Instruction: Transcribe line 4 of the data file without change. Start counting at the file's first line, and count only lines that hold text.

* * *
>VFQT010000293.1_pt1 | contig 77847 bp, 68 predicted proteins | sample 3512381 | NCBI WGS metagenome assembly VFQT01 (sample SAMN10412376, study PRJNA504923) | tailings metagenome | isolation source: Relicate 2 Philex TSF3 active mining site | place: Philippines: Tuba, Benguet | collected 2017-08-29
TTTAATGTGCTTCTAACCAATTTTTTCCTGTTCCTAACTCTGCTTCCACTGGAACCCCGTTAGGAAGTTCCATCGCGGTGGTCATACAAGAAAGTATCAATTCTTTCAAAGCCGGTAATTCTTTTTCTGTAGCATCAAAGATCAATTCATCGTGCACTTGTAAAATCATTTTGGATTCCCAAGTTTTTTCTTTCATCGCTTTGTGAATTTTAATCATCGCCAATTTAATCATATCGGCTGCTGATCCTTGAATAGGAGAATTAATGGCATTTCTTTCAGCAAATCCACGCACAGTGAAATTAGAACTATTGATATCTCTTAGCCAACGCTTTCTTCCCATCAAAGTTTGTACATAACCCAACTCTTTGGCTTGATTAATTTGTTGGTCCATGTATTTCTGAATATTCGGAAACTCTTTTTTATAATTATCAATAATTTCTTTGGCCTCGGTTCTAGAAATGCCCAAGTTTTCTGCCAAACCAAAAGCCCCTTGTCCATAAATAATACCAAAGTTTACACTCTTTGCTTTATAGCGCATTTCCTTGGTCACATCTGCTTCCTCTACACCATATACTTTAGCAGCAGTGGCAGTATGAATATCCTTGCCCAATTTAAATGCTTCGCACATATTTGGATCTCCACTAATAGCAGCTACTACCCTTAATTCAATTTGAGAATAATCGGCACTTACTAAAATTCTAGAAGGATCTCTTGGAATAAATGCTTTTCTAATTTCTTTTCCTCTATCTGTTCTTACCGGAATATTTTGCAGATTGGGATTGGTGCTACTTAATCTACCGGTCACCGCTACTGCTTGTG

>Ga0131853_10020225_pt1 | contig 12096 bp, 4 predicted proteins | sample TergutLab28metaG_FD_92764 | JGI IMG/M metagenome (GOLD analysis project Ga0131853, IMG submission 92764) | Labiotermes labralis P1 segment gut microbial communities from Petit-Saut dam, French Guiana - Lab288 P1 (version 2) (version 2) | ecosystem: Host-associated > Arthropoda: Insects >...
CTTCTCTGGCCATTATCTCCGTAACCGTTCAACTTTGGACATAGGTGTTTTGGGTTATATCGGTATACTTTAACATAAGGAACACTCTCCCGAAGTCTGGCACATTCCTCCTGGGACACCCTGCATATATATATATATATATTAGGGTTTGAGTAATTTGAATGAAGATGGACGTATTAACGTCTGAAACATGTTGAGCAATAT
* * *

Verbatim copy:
CTTCTCTGGCCATTATCTCCGTAACCGTTCAACTTTGGACATAGGTGTTTTGGGTTATATCGGTATACTTTAACATAAGGAACACTCTCCCGAAGTCTGGCACATTCCTCCTGGGACACCCTGCATATATATATATATATATTAGGGTTTGAGTAATTTGAATGAAGATGGACGTATTAACGTCTGAAACATGTTGAGCAATAT